Why Stirling Range National Park

  • The challenge of the stairs
  • The insane view from the top
  • The sunrise over the Stirling Ranges
  • The native flora and fauna
  • The sense of achievement
Head up early to avoid the crowds and to see the sunrise over the Stirling Ranges! Well worth the effort!
Reading Time: 6 minutes

Overview
Location: Stirling Range National Park just over an hours drive from Albany
Distance: 6.8 km return (it took us about 3 hours)
Difficulty: Grade 4 – Bush walking experience recommended. Tracks may be long, rough and very steep. Directional signage may be limited.
What to bring: Water is a necessity. Snacks are a bonus. Dress less for the walk up but it’s bloody freezing up there so don’t forget some warmer clothes!
Cost: There is an entry fee for the National Parks which is $15 for a day pass or you can get a cheaper deal if you will be heading to the parks for longer. Check it out here.

Apart from heading down to see family, this hike was one of the main reasons I was going to Albany. Our family friend, Mike, was keen to climb it with me so he drove down the night before. Being as obsessed with sunrises as I am, I thought we’d better try to catch one on the way up. Being over an hour away from the beginning of the trail, we left home at 5am in the pitch black. Sorry Mike! Driving into the Stirling Ranges as the sun began to light up the sky was pretty spectacular. The outlines of huge mountain ranges began to show themselves and the ombre sky put on a show.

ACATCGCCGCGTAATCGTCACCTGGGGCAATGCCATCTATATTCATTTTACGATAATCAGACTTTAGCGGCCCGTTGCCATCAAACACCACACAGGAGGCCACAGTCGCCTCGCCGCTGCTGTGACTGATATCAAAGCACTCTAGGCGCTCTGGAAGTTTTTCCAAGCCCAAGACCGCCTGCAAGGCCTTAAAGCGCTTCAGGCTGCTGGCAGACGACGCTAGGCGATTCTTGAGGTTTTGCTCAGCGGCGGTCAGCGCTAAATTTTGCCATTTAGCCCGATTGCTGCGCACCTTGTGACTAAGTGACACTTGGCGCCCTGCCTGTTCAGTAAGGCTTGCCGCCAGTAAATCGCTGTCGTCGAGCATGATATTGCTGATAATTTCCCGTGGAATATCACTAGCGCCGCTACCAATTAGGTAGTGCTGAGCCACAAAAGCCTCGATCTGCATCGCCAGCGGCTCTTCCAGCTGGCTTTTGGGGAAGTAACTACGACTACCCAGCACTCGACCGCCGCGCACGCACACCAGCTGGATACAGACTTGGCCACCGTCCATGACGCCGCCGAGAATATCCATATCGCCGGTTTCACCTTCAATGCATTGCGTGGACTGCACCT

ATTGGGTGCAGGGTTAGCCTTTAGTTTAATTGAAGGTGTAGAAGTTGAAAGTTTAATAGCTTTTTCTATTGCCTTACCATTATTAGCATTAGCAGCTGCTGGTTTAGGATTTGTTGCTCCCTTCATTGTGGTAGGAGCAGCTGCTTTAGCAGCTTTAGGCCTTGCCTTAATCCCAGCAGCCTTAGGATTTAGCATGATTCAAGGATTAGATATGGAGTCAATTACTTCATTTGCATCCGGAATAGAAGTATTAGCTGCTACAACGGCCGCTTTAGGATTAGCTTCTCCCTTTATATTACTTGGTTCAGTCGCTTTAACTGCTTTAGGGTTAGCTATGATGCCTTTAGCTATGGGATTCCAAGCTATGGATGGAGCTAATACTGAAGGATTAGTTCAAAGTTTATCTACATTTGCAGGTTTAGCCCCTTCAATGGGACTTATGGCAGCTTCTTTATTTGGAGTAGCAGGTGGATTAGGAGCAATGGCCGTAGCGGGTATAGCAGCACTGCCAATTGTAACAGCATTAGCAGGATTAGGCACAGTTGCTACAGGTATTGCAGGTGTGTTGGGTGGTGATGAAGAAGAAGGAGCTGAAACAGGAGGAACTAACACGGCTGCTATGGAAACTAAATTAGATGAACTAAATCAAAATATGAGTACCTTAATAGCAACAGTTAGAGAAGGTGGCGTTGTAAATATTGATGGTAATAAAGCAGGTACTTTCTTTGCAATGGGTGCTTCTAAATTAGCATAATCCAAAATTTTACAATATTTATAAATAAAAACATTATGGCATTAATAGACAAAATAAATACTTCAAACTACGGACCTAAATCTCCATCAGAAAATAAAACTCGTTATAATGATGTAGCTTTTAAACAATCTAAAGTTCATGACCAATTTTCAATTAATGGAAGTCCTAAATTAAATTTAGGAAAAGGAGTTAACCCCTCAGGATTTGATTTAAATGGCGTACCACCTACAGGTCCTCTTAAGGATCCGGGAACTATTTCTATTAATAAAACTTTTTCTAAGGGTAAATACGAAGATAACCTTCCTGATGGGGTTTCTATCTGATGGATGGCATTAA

We were surprised to see at least ten other cars in the carpark when we arrived. Lots of people must have had the same idea as us! After taking photos for a big group of tourists and using the amenities (WA seriously have the best facilities everywhere you go!), we set off just as the sun began to hit the top of the mountain peaks surrounding us.

The track had only just been reopened after four months of repair works. Multiple fires over the summer had burnt through about a third of the Stirling Ranges and many of the tracks were damaged. They had to be restored using only hand tools which is incredible to consider as you’re walking up the thousands of stairs. The surrounding forest was beginning to rejuvenate but Mike said it still looked very different from when he had completed the walk pre fires. A positive of this was that it was so clear and gave the best views of the surrounding mountain ranges.

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The beginning of the track is lovely and flat and then the stairs start. They don’t stop. It’s just stair after stair after stair after stair. Mike was a large degree fitter than me so I kept making him stop and blamed it on my asthma. The view was my other go-to excuse. To be fair, it was pretty beautiful. Especially as the golden sunlight began to hit the land. I had put my jumper on before we started and it was off before we hit the tenth step. Mike, to my envy, had chosen to go jumper-less but that was quickly going to be the biggest regret of the hike.